Straight-talking, common sense from the front line of management.
Q If you had a magic wand, what would you do to improve the service that high street banks provide to their business customers?
A My simple answer is to give more authority, trust and freedom to local bank managers. Today, too many decisions are referred to head office where faceless bean counters use inflexible ratios to decide the facilities they offer to customers they’ve never met face to face.
The safety of most loans depends on people, not spread sheets. It is more important for a banker to meet the management team than to analyse a computer generated business plan. Sadly, most of the big banks now see their bank managers as salesmen who are measured against “KPIs” and appraised on their ability to stick to a process. When it comes to approving loans, they have to keep to company rules.
Someone has decided the way to cut out mistakes is to make all decisions at head office. They are wrong. Big mistakes will still be made but by preventing the local man using his initiative good opportunities will be missed. Many highly competent customers will be starved of cash and clobbered by large arrangement fees because their balance sheet fails to fit theoretical financial guidelines.
I will never forget how my local bank manager made a decision that transformed our business. In 1995, one of our main competitors went into receivership. We had been trying to buy the business for several years and at last had the opportunity. There was a lot of interest so we needed to offer a fair price we decided that meant £3.5m, but NatWest head office would only provide the cash to support a bid of £2.5m. I mortgaged our house for £1m to make up the difference. Alex, my wife, was not happy!
Our offer was only good enough to get us onto a shortlist and it quickly became clear that one of the contenders was our biggest competitor: Mr Minit, a well-funded global business run from Switzerland.
Knowing I was outgunned, I rang the Minit UK managing director and suggested “a half” my idea was that following a joint bid we would toss a coin to decide who picked the first shop, then take it in turns to choose until every branch had been allocated. After 15 minutes thought he rang back to turn down my offer.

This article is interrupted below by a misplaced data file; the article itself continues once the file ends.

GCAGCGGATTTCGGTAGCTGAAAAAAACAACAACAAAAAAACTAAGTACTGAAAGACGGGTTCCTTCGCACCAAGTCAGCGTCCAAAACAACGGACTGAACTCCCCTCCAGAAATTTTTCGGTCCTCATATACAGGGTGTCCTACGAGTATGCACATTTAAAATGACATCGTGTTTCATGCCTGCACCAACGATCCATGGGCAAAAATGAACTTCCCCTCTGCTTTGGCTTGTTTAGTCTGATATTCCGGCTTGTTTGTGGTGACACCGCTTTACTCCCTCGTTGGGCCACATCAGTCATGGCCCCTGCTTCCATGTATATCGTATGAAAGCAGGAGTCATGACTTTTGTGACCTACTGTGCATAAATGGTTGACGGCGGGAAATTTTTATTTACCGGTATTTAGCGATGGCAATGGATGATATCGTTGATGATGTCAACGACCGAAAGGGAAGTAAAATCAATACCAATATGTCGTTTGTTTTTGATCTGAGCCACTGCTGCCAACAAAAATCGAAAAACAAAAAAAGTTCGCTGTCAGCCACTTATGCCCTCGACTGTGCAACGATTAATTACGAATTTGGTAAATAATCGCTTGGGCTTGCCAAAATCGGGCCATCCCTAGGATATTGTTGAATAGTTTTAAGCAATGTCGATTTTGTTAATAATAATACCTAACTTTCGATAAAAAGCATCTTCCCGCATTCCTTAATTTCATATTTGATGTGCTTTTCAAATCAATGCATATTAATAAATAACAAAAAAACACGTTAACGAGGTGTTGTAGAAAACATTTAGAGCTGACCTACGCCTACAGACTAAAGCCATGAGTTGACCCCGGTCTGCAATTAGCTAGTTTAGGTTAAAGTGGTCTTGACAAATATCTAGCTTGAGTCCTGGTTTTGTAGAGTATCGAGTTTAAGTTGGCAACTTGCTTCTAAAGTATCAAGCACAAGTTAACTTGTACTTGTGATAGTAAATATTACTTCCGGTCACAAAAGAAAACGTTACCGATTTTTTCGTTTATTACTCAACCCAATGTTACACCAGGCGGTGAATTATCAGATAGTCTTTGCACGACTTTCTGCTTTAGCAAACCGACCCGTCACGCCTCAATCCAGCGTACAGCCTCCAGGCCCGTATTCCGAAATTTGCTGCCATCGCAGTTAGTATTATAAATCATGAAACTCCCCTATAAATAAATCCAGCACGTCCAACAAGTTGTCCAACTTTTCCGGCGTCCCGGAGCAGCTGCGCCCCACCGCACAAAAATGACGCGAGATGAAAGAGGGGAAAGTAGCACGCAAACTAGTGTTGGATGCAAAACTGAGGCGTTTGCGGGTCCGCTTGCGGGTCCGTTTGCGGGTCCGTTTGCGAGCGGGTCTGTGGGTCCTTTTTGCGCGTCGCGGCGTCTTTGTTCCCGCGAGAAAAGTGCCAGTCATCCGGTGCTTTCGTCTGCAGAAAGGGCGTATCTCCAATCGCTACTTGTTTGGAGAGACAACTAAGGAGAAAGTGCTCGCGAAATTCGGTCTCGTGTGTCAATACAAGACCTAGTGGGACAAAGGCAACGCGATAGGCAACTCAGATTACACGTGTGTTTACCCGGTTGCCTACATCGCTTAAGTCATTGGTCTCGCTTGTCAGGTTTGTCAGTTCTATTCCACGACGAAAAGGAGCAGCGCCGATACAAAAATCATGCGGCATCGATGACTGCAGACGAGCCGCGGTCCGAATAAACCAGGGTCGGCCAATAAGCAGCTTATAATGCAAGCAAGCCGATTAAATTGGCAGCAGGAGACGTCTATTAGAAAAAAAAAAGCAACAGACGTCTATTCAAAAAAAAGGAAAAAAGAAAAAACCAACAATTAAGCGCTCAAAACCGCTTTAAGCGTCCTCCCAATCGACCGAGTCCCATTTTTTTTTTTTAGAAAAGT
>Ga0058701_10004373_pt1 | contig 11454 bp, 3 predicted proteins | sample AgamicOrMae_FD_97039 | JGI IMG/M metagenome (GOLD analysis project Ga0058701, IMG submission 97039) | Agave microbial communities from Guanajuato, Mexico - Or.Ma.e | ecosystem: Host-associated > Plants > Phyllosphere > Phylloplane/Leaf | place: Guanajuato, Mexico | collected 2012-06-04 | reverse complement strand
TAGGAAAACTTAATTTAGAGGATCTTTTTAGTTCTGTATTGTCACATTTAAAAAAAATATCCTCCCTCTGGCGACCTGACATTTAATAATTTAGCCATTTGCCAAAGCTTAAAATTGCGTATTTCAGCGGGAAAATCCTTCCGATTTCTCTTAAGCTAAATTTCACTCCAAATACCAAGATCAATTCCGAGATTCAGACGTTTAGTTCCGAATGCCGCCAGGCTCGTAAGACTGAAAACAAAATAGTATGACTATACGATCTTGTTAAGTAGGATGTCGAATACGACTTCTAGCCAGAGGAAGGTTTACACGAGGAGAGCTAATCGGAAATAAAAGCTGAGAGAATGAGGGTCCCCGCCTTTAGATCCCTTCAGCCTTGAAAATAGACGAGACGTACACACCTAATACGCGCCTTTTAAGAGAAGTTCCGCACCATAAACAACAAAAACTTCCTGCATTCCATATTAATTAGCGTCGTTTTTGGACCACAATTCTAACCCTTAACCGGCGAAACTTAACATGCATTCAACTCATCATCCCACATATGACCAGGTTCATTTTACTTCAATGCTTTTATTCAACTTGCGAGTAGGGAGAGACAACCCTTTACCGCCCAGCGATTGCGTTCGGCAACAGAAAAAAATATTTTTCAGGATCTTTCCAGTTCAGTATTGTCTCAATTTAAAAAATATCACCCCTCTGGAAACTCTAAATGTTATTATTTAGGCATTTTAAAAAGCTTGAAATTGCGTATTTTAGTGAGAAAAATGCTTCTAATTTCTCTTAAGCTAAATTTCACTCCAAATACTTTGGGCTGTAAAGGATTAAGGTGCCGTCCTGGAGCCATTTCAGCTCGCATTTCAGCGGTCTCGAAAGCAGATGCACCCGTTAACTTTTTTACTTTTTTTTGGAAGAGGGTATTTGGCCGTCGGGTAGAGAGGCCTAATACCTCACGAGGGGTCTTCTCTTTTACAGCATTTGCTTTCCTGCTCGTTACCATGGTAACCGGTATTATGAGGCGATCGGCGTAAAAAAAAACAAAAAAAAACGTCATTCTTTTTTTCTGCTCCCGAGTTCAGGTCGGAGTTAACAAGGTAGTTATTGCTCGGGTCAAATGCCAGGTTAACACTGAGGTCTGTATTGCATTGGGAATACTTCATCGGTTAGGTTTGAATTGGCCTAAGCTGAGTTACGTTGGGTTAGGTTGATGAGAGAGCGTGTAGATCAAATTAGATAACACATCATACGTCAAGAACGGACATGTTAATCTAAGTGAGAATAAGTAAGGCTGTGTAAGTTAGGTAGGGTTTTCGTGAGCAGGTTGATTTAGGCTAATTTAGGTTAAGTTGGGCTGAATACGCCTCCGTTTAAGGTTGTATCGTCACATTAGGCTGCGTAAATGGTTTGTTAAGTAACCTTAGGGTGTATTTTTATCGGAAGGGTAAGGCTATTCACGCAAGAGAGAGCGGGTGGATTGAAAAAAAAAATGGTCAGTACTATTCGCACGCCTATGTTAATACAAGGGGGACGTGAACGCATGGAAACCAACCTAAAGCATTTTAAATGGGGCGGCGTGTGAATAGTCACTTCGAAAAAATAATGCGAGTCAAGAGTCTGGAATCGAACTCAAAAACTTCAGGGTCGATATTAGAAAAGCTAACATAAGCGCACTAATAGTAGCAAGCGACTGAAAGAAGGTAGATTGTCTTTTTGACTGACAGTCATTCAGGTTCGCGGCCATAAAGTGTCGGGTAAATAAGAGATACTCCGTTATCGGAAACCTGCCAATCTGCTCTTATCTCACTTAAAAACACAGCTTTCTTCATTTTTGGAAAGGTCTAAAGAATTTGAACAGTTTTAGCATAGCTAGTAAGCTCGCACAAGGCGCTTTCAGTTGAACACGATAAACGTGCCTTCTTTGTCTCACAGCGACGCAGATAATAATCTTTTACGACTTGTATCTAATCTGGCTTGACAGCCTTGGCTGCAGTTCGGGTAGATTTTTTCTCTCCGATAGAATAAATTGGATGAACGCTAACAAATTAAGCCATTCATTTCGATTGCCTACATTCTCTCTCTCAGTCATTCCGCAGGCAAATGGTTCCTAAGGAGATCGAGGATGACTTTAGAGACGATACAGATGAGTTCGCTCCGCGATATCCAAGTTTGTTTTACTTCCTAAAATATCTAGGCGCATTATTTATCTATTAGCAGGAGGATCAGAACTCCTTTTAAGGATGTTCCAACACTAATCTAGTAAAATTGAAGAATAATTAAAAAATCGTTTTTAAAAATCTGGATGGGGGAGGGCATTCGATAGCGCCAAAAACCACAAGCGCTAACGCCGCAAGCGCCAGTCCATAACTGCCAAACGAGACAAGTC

At 6pm that day we submitted sealed bids to decide the winner. We offered £4,019,024 (Richard Branson always suggests you add a little bit extra in case the opposition bids a round number). We won, but the vendor soon discovered we hadn’t got the money.
We were given until 10.00am the following morning to find the cash, while Mr Minit as under bidder waited in the wings to sign the deal.
While we spent hours phoning everyone we knew who might plug the £500k gap, our bank manager, Brian Ferguson, back in Manchester, was working through the night on our behalf. We knew Brian well and he knew what a difference the deal would make. Brian rang at 9.30am to tell us he had authority to lend us the cash we needed.
Thanks to Brian, we did a deal that within two years had increased our annual profit from £400,000 to £2.5m. A result that showed the value of a real bank manager and helped me repay the mortgage within 12 months which in turn made a major contribution to the happiness of my marriage.
Q I saw a new Timpson shop within a large out of town superstore this week. Does this mean your company is abandoning the high street?
A Over the last two years we have opened lots of supermarket concessions but that definitely doesn’t mean goodbye to Timpson on the high street.
Shopkeeping has always been on the move. When I started work in 1960, a lot of our shops were in the suburbs of big cities like Byker (Newcastle), Waterloo (Liverpool), Aston (Birmingham) and Gorton (Manchester). Since then, retailers have shifted into shopping precincts, town centre malls, retail parks and big regional developments like Bluewater in Kent, but the biggest change has been the move of food shopping into the out of town supermarkets. Now (Other OTC: NWPN - news) a big slice of trade is moving online. It makes you wonder where people will be shopping 50 years from now.
We haven’t found a way to provide a comprehensive shoe repair and key cutting service on the internet we still need shops, but they must cater for today’s customers. That is why we are opening in (and in the car parks of) supermarkets. Surprisingly, these new outlets make little difference to the sales at Timpson shops nearby. It seems that lots of supermarket shoppers never do any other shopping.
The supermarkets find that Timpson services help to attract extra customers and we have discovered a new way to grow our business but our best shops are still located in the centre of town.
People are too quick to forecast a dismal future for traditional shops. Last week Timpson bought Snappy Snaps, the London-based franchised photo business with 121 shops. That shows that I still have plenty of faith in the future of the high street.